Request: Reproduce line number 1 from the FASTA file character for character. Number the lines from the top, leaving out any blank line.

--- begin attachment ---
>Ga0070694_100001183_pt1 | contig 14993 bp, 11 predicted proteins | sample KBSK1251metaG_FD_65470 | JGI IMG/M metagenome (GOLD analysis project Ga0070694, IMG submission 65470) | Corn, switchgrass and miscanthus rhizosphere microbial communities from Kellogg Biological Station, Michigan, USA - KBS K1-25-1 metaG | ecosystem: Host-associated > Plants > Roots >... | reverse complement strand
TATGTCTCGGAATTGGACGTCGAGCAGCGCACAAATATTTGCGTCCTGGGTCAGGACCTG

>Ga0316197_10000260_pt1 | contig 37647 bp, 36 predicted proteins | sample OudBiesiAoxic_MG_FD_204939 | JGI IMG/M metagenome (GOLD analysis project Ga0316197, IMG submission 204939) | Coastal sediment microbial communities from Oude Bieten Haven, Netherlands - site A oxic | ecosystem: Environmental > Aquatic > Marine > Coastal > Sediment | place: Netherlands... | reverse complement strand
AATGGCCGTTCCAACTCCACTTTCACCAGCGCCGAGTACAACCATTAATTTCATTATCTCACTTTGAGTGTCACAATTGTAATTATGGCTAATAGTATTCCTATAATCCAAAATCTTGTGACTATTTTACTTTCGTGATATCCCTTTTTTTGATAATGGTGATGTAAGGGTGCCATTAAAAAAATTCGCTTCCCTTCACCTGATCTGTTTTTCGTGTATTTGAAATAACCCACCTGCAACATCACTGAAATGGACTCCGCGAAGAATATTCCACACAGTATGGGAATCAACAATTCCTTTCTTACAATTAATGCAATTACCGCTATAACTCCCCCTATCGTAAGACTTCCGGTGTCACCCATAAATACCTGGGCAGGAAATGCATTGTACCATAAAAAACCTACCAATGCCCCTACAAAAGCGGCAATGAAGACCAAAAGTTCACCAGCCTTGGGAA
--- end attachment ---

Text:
>Ga0070694_100001183_pt1 | contig 14993 bp, 11 predicted proteins | sample KBSK1251metaG_FD_65470 | JGI IMG/M metagenome (GOLD analysis project Ga0070694, IMG submission 65470) | Corn, switchgrass and miscanthus rhizosphere microbial communities from Kellogg Biological Station, Michigan, USA - KBS K1-25-1 metaG | ecosystem: Host-associated > Plants > Roots >... | reverse complement strand